The Burger Wars are waged between arch-enemies Winters Old-Tyme Burgers and their next door neighbor, Bust-A-Gut Burger, a revolving door of intermingling characters, and an endless supply of burger products ranging from the Fried Monte Cristo, the Winters’ Reuben Sandwich Burger, the Teriyaki Jerky Burger, the Bonzo Breakfast Burger (“three alternating layers of beef, cheese, fried egg and country sausage stacked Dagwood-style between two waffles.”), the flu Burger, and the revolutionary Space Burger, which apparently tastes like a crunchy, crispy, freeze-dried burger version of space ice cream. Lives will be lost in this Cold War nuclear stockpiling of sorts, and many condiments will be spilled. Our hero in all of this is, of course, Deshler Dean, only the space he occupies is that of an Alcoholic Werewolf: the many contributions he makes to the Burger Wars are lost to him in a state of blackout drunken-ness. “Friends call Dean the Cliff Drinker. Meaning when our hero goes out and has more than two, he falls off a boozy edge and forgets everything.” When he’s in this state of Cliff Drinking, Dean is the innovator of many of these products. He’s a double agent and a freelancer, playing both Winters Old-Tyme Burgers and Bust-A-Gut against each other in a drunken world of espionage and sabotage, none of which he remembers in the morning. From there, it unravels for him.

Dean sings for a band called Lothario Speedwagon. He cites in Chapter 16 his four most influential singers, each with their own caveat: Iggy Pop, David Yow, Nick Cave, and Gibby Haynes, whom Dean frequently conjures in his decision-making process. It’s Wensink’s inclusion of the number three, Nick “But only when he was in the Birthday Party” Cave because Wensink’s work is often referred to as absurdist humor. It’s striking to me because Broken Piano often reminds me in ways of Cave’s last novel, The Death of Bunny Munroe, in which our hero is a cocksman of the highest order who begins to lose his touch in the trade. When he’s unable to control that aspect of his life, and the more he tries, he is haunted by living nightmares, women he’s seduced run from him screaming, and he grows desperate. In a similar way, Wensink’s hero’s life is governed by forces he cannot fully explain or control—in this case Dean’s alter-drunken ego creates deals and expectations beyond what his sober self can possess. Everyone around him sees Dean as one in the same, except for Dean himself. As he struggles to put together the pieces of his shattered memories, bullshitting his way through business lunches while on break from his job as a valet, he’s also confronted with the responsibilities of a job he’s apparently really good at, but can’t reason how or why, and creating art that most everyone agrees is pretty terrible, except for some inexplicable reason, punk zinesters in Japan. Then again, the Japanese are into really weird shit. The more Dean attempts control, like staying sober for instance, the more everything crashes around him. His multiple bosses demand more innovation. His bandmates abandon him. His relationships go in the shitter, only to rebound with more drunken ideas, but he’s never quite sure why.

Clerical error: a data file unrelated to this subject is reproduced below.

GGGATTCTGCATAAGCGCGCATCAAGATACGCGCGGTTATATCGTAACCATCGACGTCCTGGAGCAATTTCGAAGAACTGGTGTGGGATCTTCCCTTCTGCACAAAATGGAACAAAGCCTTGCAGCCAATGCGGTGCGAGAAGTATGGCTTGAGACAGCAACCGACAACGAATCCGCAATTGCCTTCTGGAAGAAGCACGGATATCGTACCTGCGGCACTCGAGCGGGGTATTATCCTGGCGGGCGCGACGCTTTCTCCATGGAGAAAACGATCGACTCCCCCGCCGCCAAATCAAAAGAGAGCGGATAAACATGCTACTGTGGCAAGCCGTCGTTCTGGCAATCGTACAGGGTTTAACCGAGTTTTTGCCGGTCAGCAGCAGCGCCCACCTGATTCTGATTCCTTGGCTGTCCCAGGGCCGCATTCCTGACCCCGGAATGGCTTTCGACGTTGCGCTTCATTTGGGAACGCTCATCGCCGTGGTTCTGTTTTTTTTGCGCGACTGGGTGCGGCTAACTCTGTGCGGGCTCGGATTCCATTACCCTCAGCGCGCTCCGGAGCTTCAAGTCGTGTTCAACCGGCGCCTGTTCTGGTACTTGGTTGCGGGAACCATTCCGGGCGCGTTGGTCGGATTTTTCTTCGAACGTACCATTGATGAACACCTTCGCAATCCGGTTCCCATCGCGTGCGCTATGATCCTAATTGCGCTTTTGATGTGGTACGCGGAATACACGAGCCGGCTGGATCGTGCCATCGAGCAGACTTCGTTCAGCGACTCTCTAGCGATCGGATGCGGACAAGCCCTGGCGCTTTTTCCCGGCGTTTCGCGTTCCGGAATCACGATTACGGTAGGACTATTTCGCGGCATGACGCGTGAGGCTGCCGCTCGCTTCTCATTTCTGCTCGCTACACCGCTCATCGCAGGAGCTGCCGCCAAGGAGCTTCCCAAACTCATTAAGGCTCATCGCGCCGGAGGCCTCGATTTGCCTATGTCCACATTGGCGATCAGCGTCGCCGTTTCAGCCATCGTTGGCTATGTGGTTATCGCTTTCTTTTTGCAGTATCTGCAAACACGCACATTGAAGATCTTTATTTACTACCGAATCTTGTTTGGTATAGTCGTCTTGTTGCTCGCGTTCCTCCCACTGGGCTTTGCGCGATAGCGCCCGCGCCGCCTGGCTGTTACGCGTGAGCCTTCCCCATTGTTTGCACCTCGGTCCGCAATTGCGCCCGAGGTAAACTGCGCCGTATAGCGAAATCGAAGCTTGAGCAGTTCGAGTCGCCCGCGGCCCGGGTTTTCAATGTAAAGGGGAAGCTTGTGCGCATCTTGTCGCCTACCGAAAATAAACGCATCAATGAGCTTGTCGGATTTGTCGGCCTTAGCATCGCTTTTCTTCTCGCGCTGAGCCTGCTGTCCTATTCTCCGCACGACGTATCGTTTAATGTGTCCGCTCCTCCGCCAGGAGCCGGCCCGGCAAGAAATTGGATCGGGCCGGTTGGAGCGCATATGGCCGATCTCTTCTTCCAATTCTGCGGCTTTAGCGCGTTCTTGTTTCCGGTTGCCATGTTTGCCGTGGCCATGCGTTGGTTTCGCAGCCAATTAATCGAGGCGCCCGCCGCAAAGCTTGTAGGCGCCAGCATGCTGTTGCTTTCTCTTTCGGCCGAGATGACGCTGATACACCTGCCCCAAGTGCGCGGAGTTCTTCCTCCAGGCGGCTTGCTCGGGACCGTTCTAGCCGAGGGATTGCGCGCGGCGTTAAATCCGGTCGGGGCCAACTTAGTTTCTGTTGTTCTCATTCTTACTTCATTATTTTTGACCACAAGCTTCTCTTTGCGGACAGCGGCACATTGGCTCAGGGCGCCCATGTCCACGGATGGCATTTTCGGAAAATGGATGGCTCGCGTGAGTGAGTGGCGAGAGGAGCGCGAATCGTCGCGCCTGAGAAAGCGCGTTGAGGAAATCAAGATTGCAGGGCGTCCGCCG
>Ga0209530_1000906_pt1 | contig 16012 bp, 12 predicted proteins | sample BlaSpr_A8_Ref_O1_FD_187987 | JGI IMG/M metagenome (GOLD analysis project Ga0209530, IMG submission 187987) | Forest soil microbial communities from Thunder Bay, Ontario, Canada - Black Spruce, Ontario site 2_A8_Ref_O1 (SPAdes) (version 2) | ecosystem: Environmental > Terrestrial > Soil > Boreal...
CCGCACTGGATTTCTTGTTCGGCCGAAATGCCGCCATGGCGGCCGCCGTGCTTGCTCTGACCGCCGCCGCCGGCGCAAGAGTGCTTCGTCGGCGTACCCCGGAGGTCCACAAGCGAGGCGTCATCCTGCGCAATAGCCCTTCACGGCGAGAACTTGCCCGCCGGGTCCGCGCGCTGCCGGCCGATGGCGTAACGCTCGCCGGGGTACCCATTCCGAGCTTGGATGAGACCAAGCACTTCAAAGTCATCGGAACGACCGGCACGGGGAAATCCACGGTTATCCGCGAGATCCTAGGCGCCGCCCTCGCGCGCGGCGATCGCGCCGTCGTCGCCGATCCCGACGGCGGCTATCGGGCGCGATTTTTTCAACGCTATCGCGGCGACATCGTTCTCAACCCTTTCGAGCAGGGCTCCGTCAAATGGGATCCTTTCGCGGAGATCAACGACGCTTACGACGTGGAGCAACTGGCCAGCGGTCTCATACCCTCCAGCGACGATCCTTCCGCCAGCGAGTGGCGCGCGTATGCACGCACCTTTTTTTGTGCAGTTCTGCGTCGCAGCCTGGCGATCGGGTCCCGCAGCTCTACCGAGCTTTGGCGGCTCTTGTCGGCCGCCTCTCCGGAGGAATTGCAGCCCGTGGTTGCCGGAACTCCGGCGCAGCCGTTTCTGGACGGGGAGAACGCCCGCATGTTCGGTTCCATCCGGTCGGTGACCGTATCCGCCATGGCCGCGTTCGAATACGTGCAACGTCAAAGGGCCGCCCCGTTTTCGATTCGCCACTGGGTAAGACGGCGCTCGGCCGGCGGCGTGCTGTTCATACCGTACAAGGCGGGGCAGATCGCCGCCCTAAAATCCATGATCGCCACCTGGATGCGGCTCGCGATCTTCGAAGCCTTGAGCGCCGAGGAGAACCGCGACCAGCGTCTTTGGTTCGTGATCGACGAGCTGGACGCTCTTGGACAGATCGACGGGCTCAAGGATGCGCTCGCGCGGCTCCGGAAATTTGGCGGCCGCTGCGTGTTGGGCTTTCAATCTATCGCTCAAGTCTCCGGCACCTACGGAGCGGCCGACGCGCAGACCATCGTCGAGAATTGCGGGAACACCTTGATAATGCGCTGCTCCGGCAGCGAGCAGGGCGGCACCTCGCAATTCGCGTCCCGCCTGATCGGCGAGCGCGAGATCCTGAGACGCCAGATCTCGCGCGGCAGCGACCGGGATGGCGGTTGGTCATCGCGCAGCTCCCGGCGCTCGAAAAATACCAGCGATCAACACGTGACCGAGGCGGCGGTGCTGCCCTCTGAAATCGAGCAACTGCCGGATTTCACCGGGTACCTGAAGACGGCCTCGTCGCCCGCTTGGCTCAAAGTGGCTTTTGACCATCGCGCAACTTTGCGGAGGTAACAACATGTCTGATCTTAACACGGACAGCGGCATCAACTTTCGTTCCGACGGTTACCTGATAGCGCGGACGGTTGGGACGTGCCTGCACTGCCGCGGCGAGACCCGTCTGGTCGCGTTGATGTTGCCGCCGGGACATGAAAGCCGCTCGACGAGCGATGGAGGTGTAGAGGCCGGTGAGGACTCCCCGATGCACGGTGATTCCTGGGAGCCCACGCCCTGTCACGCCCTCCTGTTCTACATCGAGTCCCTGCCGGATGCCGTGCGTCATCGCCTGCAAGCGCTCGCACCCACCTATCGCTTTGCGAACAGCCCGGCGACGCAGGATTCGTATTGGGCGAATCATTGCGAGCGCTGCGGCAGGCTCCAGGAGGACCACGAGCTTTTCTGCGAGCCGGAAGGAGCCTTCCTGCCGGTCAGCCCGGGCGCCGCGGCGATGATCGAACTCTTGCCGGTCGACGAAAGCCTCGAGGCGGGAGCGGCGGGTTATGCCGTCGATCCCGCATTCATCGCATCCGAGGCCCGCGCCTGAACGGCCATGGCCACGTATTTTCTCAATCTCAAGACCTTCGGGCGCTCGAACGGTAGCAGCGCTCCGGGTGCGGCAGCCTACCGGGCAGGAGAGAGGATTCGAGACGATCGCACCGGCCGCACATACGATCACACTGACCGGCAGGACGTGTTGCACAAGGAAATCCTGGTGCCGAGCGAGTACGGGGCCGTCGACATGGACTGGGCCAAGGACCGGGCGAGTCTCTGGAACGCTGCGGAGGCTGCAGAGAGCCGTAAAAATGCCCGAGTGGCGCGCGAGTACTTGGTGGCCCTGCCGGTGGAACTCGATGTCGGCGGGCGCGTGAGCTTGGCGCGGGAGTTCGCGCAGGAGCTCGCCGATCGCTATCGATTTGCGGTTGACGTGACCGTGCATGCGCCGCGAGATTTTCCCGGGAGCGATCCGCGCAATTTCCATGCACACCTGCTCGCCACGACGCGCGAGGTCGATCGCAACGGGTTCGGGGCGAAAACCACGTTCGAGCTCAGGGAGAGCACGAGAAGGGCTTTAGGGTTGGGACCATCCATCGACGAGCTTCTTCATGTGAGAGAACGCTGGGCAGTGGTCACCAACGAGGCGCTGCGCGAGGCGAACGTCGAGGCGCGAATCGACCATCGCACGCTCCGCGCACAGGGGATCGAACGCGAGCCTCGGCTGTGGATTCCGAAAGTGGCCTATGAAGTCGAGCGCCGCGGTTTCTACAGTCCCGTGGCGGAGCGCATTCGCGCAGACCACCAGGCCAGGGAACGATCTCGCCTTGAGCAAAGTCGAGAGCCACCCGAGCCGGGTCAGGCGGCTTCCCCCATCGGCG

Wensink’s second novel has earned praises of being “Pynchon-esque” (I know I read that somewhere… oh yeah it’s on the cover), and I must say it’s true in creating a landscape of such ludicrous proportions. I think the best praise I can give it, aside from conceding its similarities to Cave and some of Pynchon’s works, is that twice during reading Broken Piano did I have to get up and urgently get a burger down the street.